Shelley Patterson is one of seven Black assistant coaches in the WNBA — only Tulsa, Seattle and Indiana have no Blacks on their staffs. Last season, her second on the Minnesota Lynx bench, Patterson became the first Black woman since 2009 to be on a championship-winning ball club.
“I’ve been with some good teams, but from [Lynx] player one to player 11, I love every single one of them. They respect each other and respect us,” she points out.
Unlike the NBA, which seemingly has a coach for every three players, a WNBA coaching staff consists only of a head coach and a maximum of two assistants. Therefore, Patterson and fellow assistant Jim Petersen still have the same required tasks as their male basketball counterparts to complete: breaking down game tapes, scouting opponents, planning practices and the like.
“They [NBA clubs] have a lot of assistants and a lot of people editing film. Jim and I do that,” Patterson notes.
It’s more than just holding the head coach’s hand during games or standing statue-like, parroting everything they say. “I think a lot of people look at our jobs as assistants [in this fashion],” believes Patterson, a 22-year professional and collegiate coaching veteran. “I don’t think the average fan has any idea what goes in with this job. There’s a lot that goes on behind the scenes.”
Minnesota is Patterson’s fifth WNBA club. She began her pro career in Philadelphia with the no-longer-around ABL in 1998-99. Then she was basketball operations director in Houston — Patterson got her first W championship ring there — and subsequently spent four years in Indiana (2000-03), one each in Phoenix (2004) and Los Angeles (2005), and three in Seattle (2007-09).
She joined the Lynx in 2010. Her duties include individual player development.
“I’ve got to find the time” for the players either before or after practice to work on improving their game, she explains. “I continue to find strengths and weaknesses and map out a plan for each player.”
For example, “Every day I’m mapping out a plan to help [second-year forward] Maya Moore go to the basket and be more consistent this year,” says Patterson.
She also assists in assembling individual “two-minute scouting reports” for each Lynx player. “We have to sift through a lot of information — all that is on us [assistants],” continues Patterson. “These little bitty things help our players out.”
Although she knows her place, Patterson admits that she doesn’t hesitate to speak her mind whenever it needed. “I’m going into my 13th season in the WNBA,” says Patterson, attributing her staying power to one underrated but awfully important skill for being an effective assistant coach.
“It’s because I know how to give and take. I know how to listen. I have an opinion, and I do state my opinion, [but] if it’s not taken, I’m fine with that,” concludes the Lynx assistant coach.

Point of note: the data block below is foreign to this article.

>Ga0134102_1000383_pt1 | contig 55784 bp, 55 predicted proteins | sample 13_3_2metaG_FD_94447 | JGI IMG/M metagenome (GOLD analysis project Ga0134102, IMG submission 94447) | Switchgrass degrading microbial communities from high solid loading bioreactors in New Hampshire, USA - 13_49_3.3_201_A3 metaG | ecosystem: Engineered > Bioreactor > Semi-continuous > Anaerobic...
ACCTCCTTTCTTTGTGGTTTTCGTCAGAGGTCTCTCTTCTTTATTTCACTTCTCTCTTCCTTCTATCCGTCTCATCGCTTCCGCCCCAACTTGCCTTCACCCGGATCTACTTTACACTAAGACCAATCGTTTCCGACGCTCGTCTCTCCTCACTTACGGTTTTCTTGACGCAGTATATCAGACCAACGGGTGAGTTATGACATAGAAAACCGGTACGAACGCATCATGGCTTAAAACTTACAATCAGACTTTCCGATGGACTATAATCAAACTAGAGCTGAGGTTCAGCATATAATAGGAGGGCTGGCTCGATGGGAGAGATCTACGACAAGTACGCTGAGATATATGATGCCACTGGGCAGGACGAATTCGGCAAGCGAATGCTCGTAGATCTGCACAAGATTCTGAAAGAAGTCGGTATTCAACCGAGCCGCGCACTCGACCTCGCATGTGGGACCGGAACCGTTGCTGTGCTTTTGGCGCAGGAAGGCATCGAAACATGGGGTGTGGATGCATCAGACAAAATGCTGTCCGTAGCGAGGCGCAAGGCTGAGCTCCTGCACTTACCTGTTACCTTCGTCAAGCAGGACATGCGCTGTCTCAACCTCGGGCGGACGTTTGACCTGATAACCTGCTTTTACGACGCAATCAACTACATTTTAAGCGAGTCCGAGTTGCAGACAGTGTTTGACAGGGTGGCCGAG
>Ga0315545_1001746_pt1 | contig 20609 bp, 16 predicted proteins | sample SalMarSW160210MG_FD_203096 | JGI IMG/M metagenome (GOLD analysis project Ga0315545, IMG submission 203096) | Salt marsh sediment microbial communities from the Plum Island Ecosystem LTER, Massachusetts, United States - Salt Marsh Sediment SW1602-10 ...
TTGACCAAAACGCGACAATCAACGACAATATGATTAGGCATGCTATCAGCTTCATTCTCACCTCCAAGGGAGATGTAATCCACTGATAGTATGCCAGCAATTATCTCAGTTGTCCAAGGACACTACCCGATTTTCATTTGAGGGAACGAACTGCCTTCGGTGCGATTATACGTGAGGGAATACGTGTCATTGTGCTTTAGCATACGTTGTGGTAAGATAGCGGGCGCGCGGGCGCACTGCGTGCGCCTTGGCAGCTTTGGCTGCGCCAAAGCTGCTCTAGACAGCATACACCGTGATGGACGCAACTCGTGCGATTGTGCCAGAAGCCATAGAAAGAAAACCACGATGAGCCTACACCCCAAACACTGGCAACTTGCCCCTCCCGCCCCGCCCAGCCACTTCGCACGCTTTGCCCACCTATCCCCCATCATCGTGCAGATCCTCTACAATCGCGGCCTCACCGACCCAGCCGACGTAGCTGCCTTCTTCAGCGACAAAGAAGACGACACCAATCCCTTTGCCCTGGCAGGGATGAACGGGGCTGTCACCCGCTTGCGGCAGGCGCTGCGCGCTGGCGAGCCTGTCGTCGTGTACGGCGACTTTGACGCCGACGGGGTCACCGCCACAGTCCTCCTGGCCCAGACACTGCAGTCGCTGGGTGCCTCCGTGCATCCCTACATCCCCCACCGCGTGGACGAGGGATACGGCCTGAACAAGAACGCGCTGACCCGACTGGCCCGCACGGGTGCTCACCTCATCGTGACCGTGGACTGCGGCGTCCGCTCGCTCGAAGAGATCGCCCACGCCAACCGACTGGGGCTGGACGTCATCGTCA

Third-year Lynx guard Monica Wright thus far has nearly doubled her scoring average of a year ago. She averaged five points last season, and Wright this year is scoring just under 10 points a game.
Being counted on more than ever to bring in the heat off the bench, the 5-10 reserve this summer is showing a more aggressive offensive side. Wright told us that it’s probably a carryover from her winter season when she was her league’s leading scorer (20.3 ppg) and later scored 16 points a game in 12 EuroCup contests.
After being a starter in college and the former WNBA All-Rookie team selection in 2010, Wright says she’s adjusted to life as a reserve. “Whatever role I have, I embrace,” she says. “You have to adjust.”
She scored a season-high 18 points last Saturday in a win at Tulsa.
“It’s about getting better every year,” surmises Wright. “We all are trying to help each other get better every day.”
Did you know…?
Who became the fastest player-turned-manager in any men’s or women’s league to assemble a championship team? Hint: This former player already has their place in history. (Answer in next week’s “View.”)
Answer to last week’s questions, “Who is the first Black female owner in the WNBA?” and “How many other Black females are also WNBA team owners?” Sheila Johnson of the Washington Mystics in 2005 became the WNBA’s first Black female owner.
Paula Williams Madison’s Madison Media Management bought a controlling interest in the Los Angeles Sparks and is on the league’s board of governors, and retired Sparks star Lisa Leslie is a minority owner. Michelle Williams of Destiny’s Child is part of a group of minority owners of the Chicago Sky.
Finally, Sheila’s former husband Robert Johnson was the WNBA’s first-ever Black owner when he owned the Charlotte Sting and the Charlotte Bobcats of the NBA. He later folded the Sting and eventually sold the Bobcats to Michael Jordan.
Charles Hallman welcomes reader responses to email@example.com.